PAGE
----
I had found a couple of stock photo images of brides that I “photoshopped” together on the cover. I submitted this composite and got approval to go ahead with a photoshoot. We often have to do a “preview comp” so people can see what the finished product will look like before going through the expense of a photoshoot. We found a company, Oregon Shakespeare Festival, that rents 18th and 19th century costumes, and had two antique wedding dresses shipped to us for the photoshoot. Then we needed models. Through a talent agency in Denver, we found two girls who fit our character descriptions. “Kat” ended up being quite tall compared to “Nell,” which we remedied by having Nell stand on a box for the back-to-back shot.

I was a little nervous about the rental dress fitting Kat, so I brought my wife’s wedding dress as a backup. Julie, my wife, had her great-grandmother’s dress (circa 1865) completely remodeled for our wedding in 1985. We brought it along to the shoot, just in case. Turned out to be a good idea because the rental didn’t fit at all. Julie is 5’ 0” and Kat is 5’ 10.” Somehow we Julie’s dress work! As you can see from the finished product, we captured the Sinclair sisters’ personalities and attitudes. Our models did a great job.

Side note: My intention was to leave a little more to the imagination by cropping both girls just below the nose, but because their expressions were so captivating, we decided to show their full faces.

MONA: Mark, the cover choices you and the team made were spot on. Our Sinclair Sisters fans are captivated by the cover’s historical warmth and the girls’ intriguing expressions, as am I.

I’m remembering a story about one of the models and the flowers staged for the shoot.

A fun Out Take from the end of the photoshoot

MARK: We try to have fun on the set and after we shot a second option, basically a close up shot of the dress with the model holding flowers, we tried some different ideas. In one shot, we had Nell tossing the bouquet toward the camera while we tried to capture the roses mid-flight. You can only do this for a few takes before the roses begin to disintegrate. So we had a little game of pitch, shoot, and catch. Took some great shots—which we didn’t use, but we did end up using one of those dress shots for the cover of Too Rich for a Bride.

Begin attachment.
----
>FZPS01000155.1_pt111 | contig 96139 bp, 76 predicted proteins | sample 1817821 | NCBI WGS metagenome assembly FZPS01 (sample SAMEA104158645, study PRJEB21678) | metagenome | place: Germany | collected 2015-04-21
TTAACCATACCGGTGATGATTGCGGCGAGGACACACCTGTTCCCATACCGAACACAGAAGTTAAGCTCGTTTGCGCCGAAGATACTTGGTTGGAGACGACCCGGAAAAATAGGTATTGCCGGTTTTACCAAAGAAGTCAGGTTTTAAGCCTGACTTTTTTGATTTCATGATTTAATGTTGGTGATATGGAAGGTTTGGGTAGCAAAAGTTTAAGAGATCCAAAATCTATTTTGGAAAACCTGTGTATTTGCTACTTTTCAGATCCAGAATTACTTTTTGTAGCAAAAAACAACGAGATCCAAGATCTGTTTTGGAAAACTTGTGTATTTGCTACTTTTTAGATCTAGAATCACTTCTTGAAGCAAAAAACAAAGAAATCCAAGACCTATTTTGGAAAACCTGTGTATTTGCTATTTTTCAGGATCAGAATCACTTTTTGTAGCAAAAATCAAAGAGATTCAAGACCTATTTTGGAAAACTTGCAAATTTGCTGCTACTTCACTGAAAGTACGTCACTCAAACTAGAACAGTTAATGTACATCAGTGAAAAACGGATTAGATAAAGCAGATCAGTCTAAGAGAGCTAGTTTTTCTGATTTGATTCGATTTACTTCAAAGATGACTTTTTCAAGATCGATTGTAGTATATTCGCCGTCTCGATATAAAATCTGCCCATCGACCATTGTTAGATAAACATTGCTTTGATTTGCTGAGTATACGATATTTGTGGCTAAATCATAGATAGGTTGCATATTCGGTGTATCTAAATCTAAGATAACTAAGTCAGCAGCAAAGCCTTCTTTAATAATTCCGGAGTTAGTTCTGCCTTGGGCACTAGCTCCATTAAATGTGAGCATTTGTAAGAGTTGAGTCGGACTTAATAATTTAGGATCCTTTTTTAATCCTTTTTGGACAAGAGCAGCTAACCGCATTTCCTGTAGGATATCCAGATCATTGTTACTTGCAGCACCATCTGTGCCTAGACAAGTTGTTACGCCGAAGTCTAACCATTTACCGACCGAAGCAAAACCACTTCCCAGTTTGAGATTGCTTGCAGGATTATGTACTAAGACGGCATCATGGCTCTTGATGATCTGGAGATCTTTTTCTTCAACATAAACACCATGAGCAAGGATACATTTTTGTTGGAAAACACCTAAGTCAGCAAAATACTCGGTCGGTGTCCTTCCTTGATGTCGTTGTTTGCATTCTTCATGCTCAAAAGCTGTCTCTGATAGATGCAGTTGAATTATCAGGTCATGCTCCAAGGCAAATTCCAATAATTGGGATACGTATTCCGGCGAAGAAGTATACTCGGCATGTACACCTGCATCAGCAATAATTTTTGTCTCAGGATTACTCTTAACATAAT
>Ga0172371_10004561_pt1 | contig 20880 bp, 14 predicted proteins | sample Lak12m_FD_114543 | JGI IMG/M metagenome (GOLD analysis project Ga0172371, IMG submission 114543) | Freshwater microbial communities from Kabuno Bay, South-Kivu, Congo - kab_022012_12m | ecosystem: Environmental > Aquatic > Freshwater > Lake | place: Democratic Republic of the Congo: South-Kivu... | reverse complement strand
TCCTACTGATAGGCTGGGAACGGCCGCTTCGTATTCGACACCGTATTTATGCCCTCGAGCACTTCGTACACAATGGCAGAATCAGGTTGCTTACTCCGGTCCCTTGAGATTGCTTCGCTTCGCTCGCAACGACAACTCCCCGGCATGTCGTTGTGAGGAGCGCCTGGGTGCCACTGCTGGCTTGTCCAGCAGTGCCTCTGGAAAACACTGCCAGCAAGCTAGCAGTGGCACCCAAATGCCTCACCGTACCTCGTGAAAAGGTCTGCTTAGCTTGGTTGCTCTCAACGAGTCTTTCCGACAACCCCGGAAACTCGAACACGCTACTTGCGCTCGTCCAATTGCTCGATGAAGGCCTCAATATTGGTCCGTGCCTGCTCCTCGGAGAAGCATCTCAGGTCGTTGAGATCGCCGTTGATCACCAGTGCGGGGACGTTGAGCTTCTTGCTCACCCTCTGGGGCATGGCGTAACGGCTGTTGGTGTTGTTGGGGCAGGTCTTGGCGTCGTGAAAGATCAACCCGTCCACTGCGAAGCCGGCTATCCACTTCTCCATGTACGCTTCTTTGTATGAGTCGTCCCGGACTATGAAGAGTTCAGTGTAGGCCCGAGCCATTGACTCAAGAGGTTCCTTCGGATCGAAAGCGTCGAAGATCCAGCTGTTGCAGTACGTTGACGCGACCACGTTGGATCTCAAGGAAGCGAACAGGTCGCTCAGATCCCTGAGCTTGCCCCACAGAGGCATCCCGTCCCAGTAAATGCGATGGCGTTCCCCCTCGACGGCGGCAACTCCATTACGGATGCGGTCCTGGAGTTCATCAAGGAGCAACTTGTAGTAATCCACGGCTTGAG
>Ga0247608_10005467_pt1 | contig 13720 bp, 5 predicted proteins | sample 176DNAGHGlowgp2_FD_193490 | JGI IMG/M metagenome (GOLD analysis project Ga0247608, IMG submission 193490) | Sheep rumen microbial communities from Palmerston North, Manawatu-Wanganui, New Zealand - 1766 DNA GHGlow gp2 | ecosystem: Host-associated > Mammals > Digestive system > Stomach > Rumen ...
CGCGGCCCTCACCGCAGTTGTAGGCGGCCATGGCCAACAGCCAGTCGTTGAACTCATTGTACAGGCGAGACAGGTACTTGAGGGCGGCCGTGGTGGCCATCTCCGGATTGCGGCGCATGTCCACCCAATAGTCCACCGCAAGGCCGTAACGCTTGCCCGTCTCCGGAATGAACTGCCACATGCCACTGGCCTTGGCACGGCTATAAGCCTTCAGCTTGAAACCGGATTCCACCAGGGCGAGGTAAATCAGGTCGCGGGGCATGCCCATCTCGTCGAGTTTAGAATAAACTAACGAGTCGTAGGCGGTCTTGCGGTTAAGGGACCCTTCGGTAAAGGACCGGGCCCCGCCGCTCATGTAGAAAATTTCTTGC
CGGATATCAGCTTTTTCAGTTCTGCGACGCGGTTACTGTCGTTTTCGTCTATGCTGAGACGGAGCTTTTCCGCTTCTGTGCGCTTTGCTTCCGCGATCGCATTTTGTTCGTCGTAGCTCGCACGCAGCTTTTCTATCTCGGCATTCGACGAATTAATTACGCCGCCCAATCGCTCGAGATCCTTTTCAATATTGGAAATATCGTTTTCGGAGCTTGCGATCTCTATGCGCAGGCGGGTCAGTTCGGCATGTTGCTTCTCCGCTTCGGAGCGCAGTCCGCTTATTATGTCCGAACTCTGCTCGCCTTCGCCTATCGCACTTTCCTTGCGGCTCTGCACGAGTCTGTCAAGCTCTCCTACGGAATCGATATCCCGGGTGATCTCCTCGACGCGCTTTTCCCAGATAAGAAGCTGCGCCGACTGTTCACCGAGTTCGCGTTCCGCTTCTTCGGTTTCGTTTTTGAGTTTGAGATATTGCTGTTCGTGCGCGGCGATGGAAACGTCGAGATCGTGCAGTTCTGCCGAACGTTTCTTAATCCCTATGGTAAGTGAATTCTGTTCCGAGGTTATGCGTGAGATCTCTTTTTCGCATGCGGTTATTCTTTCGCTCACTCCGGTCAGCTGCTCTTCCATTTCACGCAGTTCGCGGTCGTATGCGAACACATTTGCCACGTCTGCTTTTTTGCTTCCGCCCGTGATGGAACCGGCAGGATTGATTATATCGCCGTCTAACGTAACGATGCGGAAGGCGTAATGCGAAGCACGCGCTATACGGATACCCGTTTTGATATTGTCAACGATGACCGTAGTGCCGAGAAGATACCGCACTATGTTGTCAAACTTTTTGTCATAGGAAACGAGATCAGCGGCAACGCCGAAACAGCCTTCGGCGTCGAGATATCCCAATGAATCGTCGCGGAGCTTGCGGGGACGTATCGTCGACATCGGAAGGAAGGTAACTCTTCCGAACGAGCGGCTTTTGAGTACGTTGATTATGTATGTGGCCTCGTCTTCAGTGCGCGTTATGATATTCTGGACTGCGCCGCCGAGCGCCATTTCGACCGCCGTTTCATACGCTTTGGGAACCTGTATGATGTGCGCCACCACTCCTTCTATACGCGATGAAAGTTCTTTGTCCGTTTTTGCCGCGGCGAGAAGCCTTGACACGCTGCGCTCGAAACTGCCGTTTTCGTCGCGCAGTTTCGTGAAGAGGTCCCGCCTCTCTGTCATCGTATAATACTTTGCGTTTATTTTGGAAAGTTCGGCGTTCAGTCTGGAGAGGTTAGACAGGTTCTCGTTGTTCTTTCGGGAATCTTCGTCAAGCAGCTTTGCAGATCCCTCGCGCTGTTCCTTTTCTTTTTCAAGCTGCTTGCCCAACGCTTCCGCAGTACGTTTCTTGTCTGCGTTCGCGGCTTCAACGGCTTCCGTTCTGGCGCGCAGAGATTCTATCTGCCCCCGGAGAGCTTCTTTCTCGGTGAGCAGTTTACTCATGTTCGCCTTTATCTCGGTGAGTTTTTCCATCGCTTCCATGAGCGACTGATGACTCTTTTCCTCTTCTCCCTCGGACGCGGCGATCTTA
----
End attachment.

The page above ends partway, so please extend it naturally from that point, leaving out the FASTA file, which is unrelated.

MONA: Sounds like fun.

Book genres seem subject to cycles. For instance: Not all that long ago historical fiction was a hard-sell. Not it’s “hot.” Are there also cycles in cover design?

Book 2
The Sinclair Sisters of Cripple Creek Series

MARK: In the twelve years I’ve been here at WaterBrook Multnomah, I have seen styles come and go. With the advent of Photoshop, it became much easier to composite images in a realistic and even hyper-realistic way. So, illustrated covers suddenly looked dated on fiction titles. I think we’ll start seeing that swing the other way soon. In Christian fiction, we’re seeing characters full face and large on the cover. I think that trend will shift in favor of more anonymous, vague characters presented on the cover.

Colors are an interesting challenge. Everybody wants a warm, inviting cover, but we can’t have a list of all orange and yellow covers. So we find ways of making blue and green feel warm.

 MONA: What advice do you have for aspiring Book Cover artists?

MARK: Take all kinds of design jobs. They all build your portfolio and experience. And they all have their unique design and creative challenges to solve. I think that’s why we design…we love the creative process.

MONA: Great counsel. Mark, we so appreciate the time you’ve taken to give us a glimpse into your world of book cover design. Regardless of how well-written a book might be, a weak cover can keep it on shelves or warehouses. The careful work you do is critical. Thank you!

In closing, Mark, do you have a Bible verse that especially inspires you as an artist?

MARK: I’m an outdoors person. I like to hike, bike, run, 4-wheel. I have two cars, both are convertibles. I’m inspired by God’s creation, and I experience it everyday living in Colorado.

The heavens declare the glory of God; the skies proclaim the work of his hands.

Psalm 19: 1

Click here to read Chapter One Excerpt,

Two Brides Too Many!

CONGRATULATIONS TO DIANA G, WHO WON A COPY OF TWO BRIDES TOO MANY IN THE MIDNIGHT DRAWING!

Which Sinclair Sister Are You Most Like?

sinclair-sisters-group[1]

In celebration of the completion of my debut series: The Sinclair Sisters of Cripple Creek, I thought it’d be fun to hear which Sinclair Sister you identify with the most. So I created a poll. Two Brides Too Many features Kat and Nell Sinclair. Ida Sinclair stars in Too Rich for a BrideThe Bride Wore Blue shares Vivian Sinclair’s story. And Twice a Bride brings readers up to speed on the goings-on of all four Sinclair sisters.

Thanks for participating in the Sinclair Sisters poll!

[polldaddy poll=6469852]